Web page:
In a fascinating article in the New York Times earlier this week entitled “There’s Good News and There’s Bad News,” two macro economists articulated their polar opposite perspectives on the state of the American economy. In the article, Stephanie Pomboy’s rather bleak, glass-totally-empty outlook on the economy stems from her conviction that the current low growth environment is the result of a weak consumer, still battered from the Great Recession, who is now being further pummeled by rising healthcare costs. She further states, rather emphatically, that her “economic forecast in no way justifies another raise in rates,” and that, “we would be lucky to see job growth of more than 100,000 per month going forward.”
For her sake, I hope MacroMavens has closed early for Labor Day weekend and that no one is in the office tomorrow morning when the Bureau of of Labor Statistics releases its Employment Situation Report for August. Not only will tomorrow’s jobs report come in well above consensus estimates, but our data suggests that labor demand in an already strong labor market is growing and that robust job gains should continue through at least September and into Q4.
To be certain, forecasting job gains in a Full Employment environment presents a unique set of challenges, particularly when labor force participation is so low. (As an aside, we’ve argued since at least April/May that the U.S. has, without question, been in a Full Employment environment). And yet despite those challenges, we are forecasting a net gain of 220,000 jobs in August based on LinkUp’s new and total job openings over the past few months.
What is really interesting about our data over the past 3 months is that while new job openings have risen by an average of 5% month over month, total job openings have declined by 5%. To some extent, this has been the trend throughout 2016, with month-over-month growth in new job openings on LinkUp averaging 1% while month-over-month growth in total job openings has averaged -2%. As comparison, those numbers were 4.6% and 3.1% respectively in 2015 and 3.4% and 3.5% in 2014. So unlike the two previous years, what is happening so far in 2016, and especially in the past 3 months, is that companies are posting more and more new job openings while at the same time, decreasing total job openings, presumably because they are filling those positions with new hires.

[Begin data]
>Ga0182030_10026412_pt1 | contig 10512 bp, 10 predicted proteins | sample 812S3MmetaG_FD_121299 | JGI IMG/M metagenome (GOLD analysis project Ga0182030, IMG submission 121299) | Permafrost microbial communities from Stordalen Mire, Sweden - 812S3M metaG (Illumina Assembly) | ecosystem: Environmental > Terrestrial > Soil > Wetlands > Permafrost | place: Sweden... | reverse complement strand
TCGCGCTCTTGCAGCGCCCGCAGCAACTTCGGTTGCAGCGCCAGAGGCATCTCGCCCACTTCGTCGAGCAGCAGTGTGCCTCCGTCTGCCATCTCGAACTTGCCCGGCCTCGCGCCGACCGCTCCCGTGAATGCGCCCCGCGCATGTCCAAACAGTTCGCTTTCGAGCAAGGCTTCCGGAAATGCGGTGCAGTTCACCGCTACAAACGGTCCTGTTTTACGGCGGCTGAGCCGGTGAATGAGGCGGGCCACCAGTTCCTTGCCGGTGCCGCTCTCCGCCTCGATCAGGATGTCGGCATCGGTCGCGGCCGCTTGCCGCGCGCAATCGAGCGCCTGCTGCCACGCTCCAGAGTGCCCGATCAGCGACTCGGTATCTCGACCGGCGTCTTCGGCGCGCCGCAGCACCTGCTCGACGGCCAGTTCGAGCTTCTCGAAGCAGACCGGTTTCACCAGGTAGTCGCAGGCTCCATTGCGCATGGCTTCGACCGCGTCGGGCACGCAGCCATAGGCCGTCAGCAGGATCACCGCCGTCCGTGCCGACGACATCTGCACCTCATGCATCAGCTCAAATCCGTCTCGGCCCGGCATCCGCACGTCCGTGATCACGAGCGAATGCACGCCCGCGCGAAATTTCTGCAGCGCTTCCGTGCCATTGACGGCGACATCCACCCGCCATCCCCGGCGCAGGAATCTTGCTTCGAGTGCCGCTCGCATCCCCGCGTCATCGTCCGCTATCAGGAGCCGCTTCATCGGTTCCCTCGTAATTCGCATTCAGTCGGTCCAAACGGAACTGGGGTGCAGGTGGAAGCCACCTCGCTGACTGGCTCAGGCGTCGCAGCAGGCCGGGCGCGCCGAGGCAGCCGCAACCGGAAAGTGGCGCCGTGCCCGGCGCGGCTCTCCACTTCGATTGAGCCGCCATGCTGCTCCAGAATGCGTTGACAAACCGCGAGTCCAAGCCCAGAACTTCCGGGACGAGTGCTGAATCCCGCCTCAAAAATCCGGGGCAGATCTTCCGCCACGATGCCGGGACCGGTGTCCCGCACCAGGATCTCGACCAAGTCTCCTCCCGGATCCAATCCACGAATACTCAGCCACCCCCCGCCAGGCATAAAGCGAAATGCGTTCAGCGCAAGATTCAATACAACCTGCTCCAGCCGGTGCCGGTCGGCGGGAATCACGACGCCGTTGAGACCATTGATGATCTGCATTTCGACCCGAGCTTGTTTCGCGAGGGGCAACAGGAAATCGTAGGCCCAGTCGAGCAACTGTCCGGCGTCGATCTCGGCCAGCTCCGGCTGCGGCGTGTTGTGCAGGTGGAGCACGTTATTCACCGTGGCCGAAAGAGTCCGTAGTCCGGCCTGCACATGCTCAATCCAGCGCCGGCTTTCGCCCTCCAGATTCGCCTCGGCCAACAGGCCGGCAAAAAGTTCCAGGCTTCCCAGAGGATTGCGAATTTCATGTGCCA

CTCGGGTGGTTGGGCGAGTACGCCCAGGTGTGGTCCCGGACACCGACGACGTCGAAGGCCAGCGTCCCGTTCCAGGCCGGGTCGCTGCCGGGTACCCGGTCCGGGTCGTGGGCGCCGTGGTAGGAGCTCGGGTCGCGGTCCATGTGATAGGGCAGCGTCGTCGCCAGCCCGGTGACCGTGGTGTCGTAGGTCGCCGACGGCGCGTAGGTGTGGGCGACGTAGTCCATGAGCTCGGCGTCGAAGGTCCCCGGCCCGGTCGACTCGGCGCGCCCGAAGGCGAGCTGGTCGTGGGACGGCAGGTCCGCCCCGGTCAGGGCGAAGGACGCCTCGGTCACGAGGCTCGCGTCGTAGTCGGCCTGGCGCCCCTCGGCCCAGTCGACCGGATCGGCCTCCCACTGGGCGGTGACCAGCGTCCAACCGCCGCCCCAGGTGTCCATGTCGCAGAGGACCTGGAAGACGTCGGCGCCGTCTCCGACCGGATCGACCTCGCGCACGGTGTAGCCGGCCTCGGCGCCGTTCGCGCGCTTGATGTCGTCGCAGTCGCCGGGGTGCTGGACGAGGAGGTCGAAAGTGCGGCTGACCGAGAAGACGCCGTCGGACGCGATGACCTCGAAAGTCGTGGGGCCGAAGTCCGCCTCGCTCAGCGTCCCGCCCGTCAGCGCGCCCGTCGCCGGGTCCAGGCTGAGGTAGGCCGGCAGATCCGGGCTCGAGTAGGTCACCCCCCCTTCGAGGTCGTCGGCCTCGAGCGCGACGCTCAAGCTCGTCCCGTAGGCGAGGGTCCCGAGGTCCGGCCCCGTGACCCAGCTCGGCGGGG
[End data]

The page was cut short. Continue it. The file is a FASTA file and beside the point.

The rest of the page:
Granted, the average growth rate of new job openings this year is less than last year, not surprising given that 13.5 million jobs have been added to the U.S. economy since October of 2010. So while the volume of hiring may be down slightly from last year, that divergence between new and total job openings suggests that the pace of hiring is accelerating, job churn is increasing, and labor demand remains robust. And indeed, additional data from LinkUp confirms the phenomena.
Job Duration, or the number of days that job openings are active on an employer’s corporate career portal, has dropped from 56 days in February to 47 days in August, indicating that jobs are getting filled faster than they were 6 months ago.
That acceleration in velocity of hiring is driven by the significant growth in the number of jobs that are being filled in less than 15 days. The chart below includes, for each month, the number of job openings that have rolled off of LinkUp’s search engine in the previous 6 months, presumably because they were filled with a hire (a pretty safe assumption). Since April, not only has the number of ‘Filled Jobs’ during the previous 6 months increased from 2.6 million to 3.6 million, but the number of those jobs that were filled in less than 15 days has risen from 888,000 in March to 1.36 million in August, an increase of 53%.
As the chart below indicates, as hiring velocity accelerates, job duration declines and the number of jobs getting filled increases.
So based on all of our data, we are forecasting a net gain of 220,000 jobs in August, above the consensus estimate of 180,000 jobs in Bloomberg’s monthly NFP survey of economists.
And as stated previously, not only will tomorrow’s jobs number surprise to the upside, we see continued strength in monthly job gains into the fall. In August, new job listings on LinkUp rose 6% and total job listings rose 4%. Even more encouraging is the fact that gains were seen essentially across the entire country.
Those gains in new and total job openings point to sustained momentum in the labor market into the Fall. So leaving aside for the time being whether or not the Fed will raise rates in September (they will), it will undoubtedly become clear over the next few jobs reports that the New York Times article should have been titled:
“There’s Good News and There’s More Good News.”